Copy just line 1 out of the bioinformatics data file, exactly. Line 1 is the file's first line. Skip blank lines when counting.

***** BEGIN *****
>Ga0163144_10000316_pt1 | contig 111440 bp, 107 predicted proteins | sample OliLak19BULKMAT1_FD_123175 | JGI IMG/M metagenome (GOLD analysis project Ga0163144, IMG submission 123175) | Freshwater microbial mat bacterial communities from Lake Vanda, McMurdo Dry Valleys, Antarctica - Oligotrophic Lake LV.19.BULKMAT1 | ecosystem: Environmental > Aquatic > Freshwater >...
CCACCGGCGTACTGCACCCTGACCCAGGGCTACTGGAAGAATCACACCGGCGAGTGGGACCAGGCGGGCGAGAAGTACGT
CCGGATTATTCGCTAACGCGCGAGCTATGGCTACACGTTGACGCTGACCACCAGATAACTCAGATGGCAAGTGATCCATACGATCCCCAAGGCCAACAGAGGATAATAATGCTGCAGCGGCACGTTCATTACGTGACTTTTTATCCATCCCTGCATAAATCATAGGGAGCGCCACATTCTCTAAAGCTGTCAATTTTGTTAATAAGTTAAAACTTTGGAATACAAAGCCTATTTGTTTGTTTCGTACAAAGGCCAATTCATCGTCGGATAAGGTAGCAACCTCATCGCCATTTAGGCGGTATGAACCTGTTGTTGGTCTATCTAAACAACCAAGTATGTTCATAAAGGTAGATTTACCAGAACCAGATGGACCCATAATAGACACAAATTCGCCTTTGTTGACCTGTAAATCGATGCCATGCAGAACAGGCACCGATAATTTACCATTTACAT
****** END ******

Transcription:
>Ga0163144_10000316_pt1 | contig 111440 bp, 107 predicted proteins | sample OliLak19BULKMAT1_FD_123175 | JGI IMG/M metagenome (GOLD analysis project Ga0163144, IMG submission 123175) | Freshwater microbial mat bacterial communities from Lake Vanda, McMurdo Dry Valleys, Antarctica - Oligotrophic Lake LV.19.BULKMAT1 | ecosystem: Environmental > Aquatic > Freshwater >...